Justice McVeigh’s recent decision in AbbVie Corporation v JAMP Pharma is noteworthy because it is one of the few cases to refuse a permanent injunction notwithstanding a concession of infringement and a failed validity attack on a patent.
The decision was issued in the context of patent infringement and impeachment actions relating to JAMP’s SIMLANDI product, a biosimilar of AbbVie’s HUMIRA. AbbVie asserted that JAMP’s product infringed the 868 Patent, the 917 Patent, and the 458 Patent; and JAMP contended all three were invalid. The Court held the 868 Patent and 917 Patent were invalid, but the 458 Patent was valid.
Section 57 of the Patent Act gives the Court discretion to grant an injunction to prevent a party from further use, manufacture, or sale of the subject-matter of the patent. This discretionary power is usually exercised unless there is an equitable reason to not do so. AbbVie sought an injunction that would have restrained JAMP from making, using, promoting, or selling SIMLANDI in Canada until the 458 Patent expired on November 28, 2028.
The Court’s decision to deny the injunction focussed on the public interest factor. The Court noted that forcing SIMILANDI patients, who were using the only formulation approved in Canada of 80 mg/0.8mL, to switch to another biosimilar involved some risk, albeit a low risk. There was some evidence that actual physical harm could befall patients who had to switch to an alternative biosimilar which are marketed in higher injection volume and possibly contain citrate. The Court noted it was also possible for AbbVie to be compensated by a reasonable, running royalty on future sales of SIMLANDI for any loss, and that rate should easily be determined given the licensing agreements it has with seven other biosimilar pharmaceutical companies. The Court noted the action had been bifurcated such that assessment of damages remained to be determined.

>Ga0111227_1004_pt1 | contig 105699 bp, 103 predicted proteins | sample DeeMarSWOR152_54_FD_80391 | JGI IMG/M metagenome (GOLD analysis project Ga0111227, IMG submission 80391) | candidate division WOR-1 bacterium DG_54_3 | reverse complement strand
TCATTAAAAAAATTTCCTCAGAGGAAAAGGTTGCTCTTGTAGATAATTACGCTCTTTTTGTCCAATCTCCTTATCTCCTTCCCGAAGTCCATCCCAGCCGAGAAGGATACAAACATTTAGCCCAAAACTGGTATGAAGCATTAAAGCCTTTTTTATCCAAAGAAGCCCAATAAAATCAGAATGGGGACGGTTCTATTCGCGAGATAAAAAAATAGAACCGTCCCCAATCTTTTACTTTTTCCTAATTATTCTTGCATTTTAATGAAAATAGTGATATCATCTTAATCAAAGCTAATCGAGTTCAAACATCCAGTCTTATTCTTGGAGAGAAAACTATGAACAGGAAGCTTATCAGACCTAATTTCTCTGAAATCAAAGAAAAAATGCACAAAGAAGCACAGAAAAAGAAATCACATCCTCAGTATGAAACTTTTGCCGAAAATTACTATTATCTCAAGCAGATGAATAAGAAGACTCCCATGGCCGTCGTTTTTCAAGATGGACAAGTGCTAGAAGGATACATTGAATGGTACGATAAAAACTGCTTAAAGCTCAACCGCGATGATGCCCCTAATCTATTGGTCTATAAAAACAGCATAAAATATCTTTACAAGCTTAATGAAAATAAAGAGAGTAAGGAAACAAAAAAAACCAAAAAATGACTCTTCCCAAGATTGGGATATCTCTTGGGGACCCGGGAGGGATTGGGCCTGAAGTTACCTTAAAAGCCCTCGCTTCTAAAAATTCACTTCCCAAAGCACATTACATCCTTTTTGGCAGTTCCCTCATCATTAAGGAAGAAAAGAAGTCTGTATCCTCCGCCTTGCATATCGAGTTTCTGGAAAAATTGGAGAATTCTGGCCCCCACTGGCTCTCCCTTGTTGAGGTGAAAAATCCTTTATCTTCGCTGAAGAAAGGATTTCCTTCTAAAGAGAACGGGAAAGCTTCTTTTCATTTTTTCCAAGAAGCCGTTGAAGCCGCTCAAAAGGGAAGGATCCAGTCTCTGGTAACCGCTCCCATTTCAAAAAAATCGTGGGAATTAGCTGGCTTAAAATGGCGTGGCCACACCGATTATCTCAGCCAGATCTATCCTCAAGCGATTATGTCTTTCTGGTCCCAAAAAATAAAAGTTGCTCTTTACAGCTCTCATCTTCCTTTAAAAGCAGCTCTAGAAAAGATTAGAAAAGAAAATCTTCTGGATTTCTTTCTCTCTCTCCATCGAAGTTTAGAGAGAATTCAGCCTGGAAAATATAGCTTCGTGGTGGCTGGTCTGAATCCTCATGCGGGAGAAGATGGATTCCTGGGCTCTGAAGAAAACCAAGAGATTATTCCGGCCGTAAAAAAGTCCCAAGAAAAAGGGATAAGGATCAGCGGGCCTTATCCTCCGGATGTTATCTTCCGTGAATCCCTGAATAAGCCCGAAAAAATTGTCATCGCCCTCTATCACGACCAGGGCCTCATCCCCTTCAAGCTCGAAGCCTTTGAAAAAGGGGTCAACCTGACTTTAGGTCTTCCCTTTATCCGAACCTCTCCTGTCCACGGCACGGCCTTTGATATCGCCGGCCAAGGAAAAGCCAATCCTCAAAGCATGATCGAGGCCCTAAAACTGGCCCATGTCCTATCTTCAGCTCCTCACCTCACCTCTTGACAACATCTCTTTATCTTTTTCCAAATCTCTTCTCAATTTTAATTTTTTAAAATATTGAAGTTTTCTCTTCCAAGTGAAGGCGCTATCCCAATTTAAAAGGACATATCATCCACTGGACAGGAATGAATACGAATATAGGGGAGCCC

Although notable, the result is not a marked departure from the result AbbVie obtained in its prior HUMIRA-related action for infringement of a different patent and a different competing product, Janssen’s STELARA (2014 FC 489). After a trial upholding the validity of Canadian Patent No. 2,365,281, the Court considered AbbVie’s request for an injunction on terms. The requested terms would have permitted continued use of STELARA by existing patients, permitted use by new patients in particular circumstances, and required a letter from the Defendants to physicians acknowledging the patent validity success and explaining why STELARA would no longer be promoted. In that case, the Court permitted continued use of the infringing medicine, provided each patient’s physician had to determine a prescription was necessary for treatment and the infringing company was prohibited from trying to influence the decisions of such doctors. The injunction also restrained marketing activity by sales representatives to physicians and declined to order Janssen to send a letter to physicians.
Read the full decision here.